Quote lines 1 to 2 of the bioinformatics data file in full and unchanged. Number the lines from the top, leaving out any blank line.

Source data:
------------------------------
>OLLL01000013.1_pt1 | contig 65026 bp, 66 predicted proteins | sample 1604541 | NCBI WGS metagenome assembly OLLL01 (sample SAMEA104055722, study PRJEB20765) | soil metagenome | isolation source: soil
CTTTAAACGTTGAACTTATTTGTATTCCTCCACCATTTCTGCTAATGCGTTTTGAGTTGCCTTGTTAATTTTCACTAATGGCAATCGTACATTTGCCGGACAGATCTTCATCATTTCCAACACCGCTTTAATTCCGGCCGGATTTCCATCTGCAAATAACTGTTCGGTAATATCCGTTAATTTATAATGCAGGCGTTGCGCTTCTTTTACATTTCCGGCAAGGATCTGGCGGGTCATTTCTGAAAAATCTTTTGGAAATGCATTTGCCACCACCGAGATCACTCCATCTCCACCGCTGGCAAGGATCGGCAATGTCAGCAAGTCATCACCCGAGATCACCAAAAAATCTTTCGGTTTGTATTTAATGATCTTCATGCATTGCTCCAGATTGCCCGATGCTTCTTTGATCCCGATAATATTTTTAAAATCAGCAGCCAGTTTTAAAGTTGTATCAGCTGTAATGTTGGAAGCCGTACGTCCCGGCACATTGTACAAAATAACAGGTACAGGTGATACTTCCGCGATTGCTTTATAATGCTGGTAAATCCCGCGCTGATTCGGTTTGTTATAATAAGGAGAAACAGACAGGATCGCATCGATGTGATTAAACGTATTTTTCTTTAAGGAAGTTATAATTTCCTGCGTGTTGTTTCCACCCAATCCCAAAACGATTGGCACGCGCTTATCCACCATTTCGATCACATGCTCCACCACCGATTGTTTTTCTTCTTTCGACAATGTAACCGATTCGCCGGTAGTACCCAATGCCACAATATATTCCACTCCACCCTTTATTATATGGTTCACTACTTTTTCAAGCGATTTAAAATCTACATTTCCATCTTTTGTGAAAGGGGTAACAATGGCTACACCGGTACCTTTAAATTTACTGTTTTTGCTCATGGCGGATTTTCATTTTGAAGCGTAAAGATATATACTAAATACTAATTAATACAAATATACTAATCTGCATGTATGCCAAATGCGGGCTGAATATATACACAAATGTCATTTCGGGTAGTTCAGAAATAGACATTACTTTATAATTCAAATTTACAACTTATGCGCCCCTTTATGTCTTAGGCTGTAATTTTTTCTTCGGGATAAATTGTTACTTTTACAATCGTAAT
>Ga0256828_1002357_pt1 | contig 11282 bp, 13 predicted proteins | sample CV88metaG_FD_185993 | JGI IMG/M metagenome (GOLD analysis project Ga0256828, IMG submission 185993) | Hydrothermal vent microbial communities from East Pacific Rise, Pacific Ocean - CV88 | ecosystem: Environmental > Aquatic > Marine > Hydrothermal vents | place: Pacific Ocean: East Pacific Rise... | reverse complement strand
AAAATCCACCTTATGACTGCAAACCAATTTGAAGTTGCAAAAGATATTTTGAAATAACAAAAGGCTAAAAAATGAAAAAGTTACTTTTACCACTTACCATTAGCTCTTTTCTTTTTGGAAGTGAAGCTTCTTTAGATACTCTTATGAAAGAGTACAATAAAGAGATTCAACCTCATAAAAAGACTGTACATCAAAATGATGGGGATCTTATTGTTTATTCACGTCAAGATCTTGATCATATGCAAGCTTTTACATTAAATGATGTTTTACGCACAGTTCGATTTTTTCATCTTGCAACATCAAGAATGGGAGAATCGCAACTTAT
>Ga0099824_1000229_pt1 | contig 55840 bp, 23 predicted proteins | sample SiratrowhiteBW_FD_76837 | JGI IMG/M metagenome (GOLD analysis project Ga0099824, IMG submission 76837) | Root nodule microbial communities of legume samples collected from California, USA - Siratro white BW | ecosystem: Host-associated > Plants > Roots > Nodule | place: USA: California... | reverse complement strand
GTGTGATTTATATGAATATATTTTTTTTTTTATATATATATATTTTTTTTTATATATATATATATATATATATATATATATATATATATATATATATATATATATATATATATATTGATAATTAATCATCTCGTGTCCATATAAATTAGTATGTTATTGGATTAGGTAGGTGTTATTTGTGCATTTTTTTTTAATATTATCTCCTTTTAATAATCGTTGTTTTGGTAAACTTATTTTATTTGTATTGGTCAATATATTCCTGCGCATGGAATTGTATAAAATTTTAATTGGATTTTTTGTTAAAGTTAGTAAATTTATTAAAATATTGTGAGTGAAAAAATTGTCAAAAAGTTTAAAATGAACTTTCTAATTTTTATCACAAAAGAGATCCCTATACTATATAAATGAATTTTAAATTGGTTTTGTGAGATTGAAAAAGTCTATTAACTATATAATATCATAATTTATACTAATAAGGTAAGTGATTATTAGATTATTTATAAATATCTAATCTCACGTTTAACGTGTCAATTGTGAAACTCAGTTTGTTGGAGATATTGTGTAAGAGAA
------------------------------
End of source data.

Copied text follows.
>OLLL01000013.1_pt1 | contig 65026 bp, 66 predicted proteins | sample 1604541 | NCBI WGS metagenome assembly OLLL01 (sample SAMEA104055722, study PRJEB20765) | soil metagenome | isolation source: soil
CTTTAAACGTTGAACTTATTTGTATTCCTCCACCATTTCTGCTAATGCGTTTTGAGTTGCCTTGTTAATTTTCACTAATGGCAATCGTACATTTGCCGGACAGATCTTCATCATTTCCAACACCGCTTTAATTCCGGCCGGATTTCCATCTGCAAATAACTGTTCGGTAATATCCGTTAATTTATAATGCAGGCGTTGCGCTTCTTTTACATTTCCGGCAAGGATCTGGCGGGTCATTTCTGAAAAATCTTTTGGAAATGCATTTGCCACCACCGAGATCACTCCATCTCCACCGCTGGCAAGGATCGGCAATGTCAGCAAGTCATCACCCGAGATCACCAAAAAATCTTTCGGTTTGTATTTAATGATCTTCATGCATTGCTCCAGATTGCCCGATGCTTCTTTGATCCCGATAATATTTTTAAAATCAGCAGCCAGTTTTAAAGTTGTATCAGCTGTAATGTTGGAAGCCGTACGTCCCGGCACATTGTACAAAATAACAGGTACAGGTGATACTTCCGCGATTGCTTTATAATGCTGGTAAATCCCGCGCTGATTCGGTTTGTTATAATAAGGAGAAACAGACAGGATCGCATCGATGTGATTAAACGTATTTTTCTTTAAGGAAGTTATAATTTCCTGCGTGTTGTTTCCACCCAATCCCAAAACGATTGGCACGCGCTTATCCACCATTTCGATCACATGCTCCACCACCGATTGTTTTTCTTCTTTCGACAATGTAACCGATTCGCCGGTAGTACCCAATGCCACAATATATTCCACTCCACCCTTTATTATATGGTTCACTACTTTTTCAAGCGATTTAAAATCTACATTTCCATCTTTTGTGAAAGGGGTAACAATGGCTACACCGGTACCTTTAAATTTACTGTTTTTGCTCATGGCGGATTTTCATTTTGAAGCGTAAAGATATATACTAAATACTAATTAATACAAATATACTAATCTGCATGTATGCCAAATGCGGGCTGAATATATACACAAATGTCATTTCGGGTAGTTCAGAAATAGACATTACTTTATAATTCAAATTTACAACTTATGCGCCCCTTTATGTCTTAGGCTGTAATTTTTTCTTCGGGATAAATTGTTACTTTTACAATCGTAAT